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U.S. professor continues photographic legacy of Prokudin-Gorsky in new book
July 16 2020 Anna Sorokina
'Journeys through the Russian Empire' reveals how the architectural heritage of an empire managed to survive from the time of Sergey Prokudin-Gorsky to the present.
William Brumfield, Professor of Slavic studies at Tulane University, photographer and Russia Beyond contributor has released a new book titled Journeys through the Russian Empire: The Photographic Legacy of Sergey Prokudin-Gorsky. The book, which took more than 20 years to put together, examines the early 20th-century work of photographer Sergey Prokudin-Gorsky in comparison with Brumfield’s documentary photography several decades later.
At the beginning of the 20th century, Russian photographer and chemist Sergey Prokudin-Gorsky developed a pioneering method for capturing color images on glass plates. Under the patronage of Tsar Nicholas II, he traveled across the country taking shots of the cultural diversity of Imperial Russia, from the western borderlands to the Volga River, the Ural Mountains, Siberia and Central Asia. After the Bolshevik Revolution, Prokudin-Gorsky left Russia in 1918 and resettled in France, where he was reunited with his collection of photographic negatives. In 1948, the U.S. Library of Congress purchased the collection from his descendants. The collection has now been digitized and is freely available to the public.
William Brumfield has devoted years of effort to study and present the Prokudin-Gorsky collection to a worldwide public. Starting 1985, he curated the first exhibition of Prokudin-Gorsky’s photographs at The Library of Congress in Washington, DC. He subsequently annotated the collection for the World Digital Library project. Brumfield especially valued the extensive support of Dr. James Billington, Librarian of Congress from 1987 to 2015. “Dr. Billington used to say that the main goal of a library was ‘to get the champagne out of the bottle’. I totally agree with that sentiment, and I have greatly benefited from the cooperation of colleagues at Russia Beyond in spreading the word about Prokudin-Gorsky’s remarkable work.”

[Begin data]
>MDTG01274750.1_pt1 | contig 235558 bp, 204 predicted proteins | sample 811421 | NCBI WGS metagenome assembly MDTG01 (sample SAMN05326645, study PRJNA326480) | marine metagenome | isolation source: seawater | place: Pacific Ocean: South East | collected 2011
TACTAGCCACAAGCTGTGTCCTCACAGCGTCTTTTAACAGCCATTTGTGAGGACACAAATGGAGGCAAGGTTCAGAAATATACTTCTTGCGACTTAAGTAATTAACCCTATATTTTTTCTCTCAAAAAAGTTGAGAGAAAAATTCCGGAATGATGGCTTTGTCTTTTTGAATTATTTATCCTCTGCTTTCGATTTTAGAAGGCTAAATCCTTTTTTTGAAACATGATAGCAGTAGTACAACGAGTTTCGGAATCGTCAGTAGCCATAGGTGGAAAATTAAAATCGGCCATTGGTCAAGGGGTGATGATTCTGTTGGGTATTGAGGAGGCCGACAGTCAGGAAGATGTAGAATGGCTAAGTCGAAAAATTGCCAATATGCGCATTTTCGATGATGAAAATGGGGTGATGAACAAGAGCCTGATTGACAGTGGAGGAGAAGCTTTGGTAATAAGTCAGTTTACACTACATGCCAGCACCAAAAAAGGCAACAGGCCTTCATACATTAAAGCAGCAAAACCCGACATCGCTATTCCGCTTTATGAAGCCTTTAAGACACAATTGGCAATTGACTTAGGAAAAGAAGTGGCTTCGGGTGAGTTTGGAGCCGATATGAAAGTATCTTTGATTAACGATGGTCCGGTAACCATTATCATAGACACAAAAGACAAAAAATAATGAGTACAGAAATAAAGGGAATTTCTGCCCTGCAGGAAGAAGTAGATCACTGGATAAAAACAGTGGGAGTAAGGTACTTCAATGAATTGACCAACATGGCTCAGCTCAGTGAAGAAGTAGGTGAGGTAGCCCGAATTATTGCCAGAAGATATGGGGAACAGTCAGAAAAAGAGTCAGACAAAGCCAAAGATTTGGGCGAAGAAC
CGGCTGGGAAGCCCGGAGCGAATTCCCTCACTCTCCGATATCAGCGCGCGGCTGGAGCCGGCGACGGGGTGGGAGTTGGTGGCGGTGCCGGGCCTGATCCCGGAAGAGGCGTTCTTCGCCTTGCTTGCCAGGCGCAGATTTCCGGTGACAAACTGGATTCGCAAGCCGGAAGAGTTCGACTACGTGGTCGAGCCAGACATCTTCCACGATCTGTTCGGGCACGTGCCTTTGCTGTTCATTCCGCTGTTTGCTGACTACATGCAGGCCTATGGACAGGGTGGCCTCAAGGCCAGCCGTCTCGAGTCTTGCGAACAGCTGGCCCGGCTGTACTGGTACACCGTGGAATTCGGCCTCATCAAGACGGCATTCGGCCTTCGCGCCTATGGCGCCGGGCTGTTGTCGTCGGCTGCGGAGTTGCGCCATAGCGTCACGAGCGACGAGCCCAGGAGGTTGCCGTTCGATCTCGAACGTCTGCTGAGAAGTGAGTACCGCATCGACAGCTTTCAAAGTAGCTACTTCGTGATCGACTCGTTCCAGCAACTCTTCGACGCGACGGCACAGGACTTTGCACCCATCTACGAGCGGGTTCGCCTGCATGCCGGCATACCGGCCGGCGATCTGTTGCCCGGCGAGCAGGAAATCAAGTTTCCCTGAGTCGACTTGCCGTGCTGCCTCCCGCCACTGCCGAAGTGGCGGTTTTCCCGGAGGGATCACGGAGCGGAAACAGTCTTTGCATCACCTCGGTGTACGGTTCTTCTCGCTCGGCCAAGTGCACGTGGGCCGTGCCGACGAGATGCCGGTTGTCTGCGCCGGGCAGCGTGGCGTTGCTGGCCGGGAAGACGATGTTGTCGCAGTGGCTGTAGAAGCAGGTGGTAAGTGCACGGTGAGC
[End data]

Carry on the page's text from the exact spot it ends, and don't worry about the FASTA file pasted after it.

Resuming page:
As a leading American specialist in Russian architecture, as well as a distinguished photographer, Brumfield has been visiting Russia since 1970. For five decades he has studied and documented Russia’s architectural landmarks, from the ancient monasteries of the North to modernist architecture in Moscow, from industrial towns in the Urals to small wooden villages. (You can read about his travels in Russia Beyond’s Discovering Russia section). Ann Kleimola, specialist in medieval Russian history, has noted: "William Craft Brumfield's work is a major catalyst for making people aware of the richness of Russian culture. Journeys through the Russian Empire is an innovative book and an invaluable resource for coming generations of cultural historians".While working with the Prokudin-Gorsky collection, Brumfield realized that many of his own journeys followed in the footsteps of the Imperial Russian photographer. As a result, he conceived of a project to compare his photographs of architectural landmarks with those taken by Prokudin-Gorsky several decades — even a century-earlier.
Brumfield noted: “The core of my new book consists of eight ‘journeys’ in which I compare Prokudin-Gorsky’s photographs with my own. All the journeys are fascinating, but I am particularly drawn to the final two. Journey Seven juxtaposes Prokudin-Gorsky’s photographs of Samarkand and Bukhara (a part of the Russian Empire then known as Turkestan) with my views taken in 1972 during a fantastical trip arranged by Leningrad University at the end of my year there as a graduate student. And the final journey includes the mystical site of the Transfiguration Monastery on Great Solovetsky Island, photographed by Prokudin-Gorsky in 1916 and again during my trips in the late 1990s. How much history — often tragic — hovers over that interval!”
This large-format book, 520 pages in length, contains some 400 stunning full-color images of ancient churches, towns, and landscapes taken by two great explorers, who have preserved so much of Russian culture through their photography.comments powered by HyperComments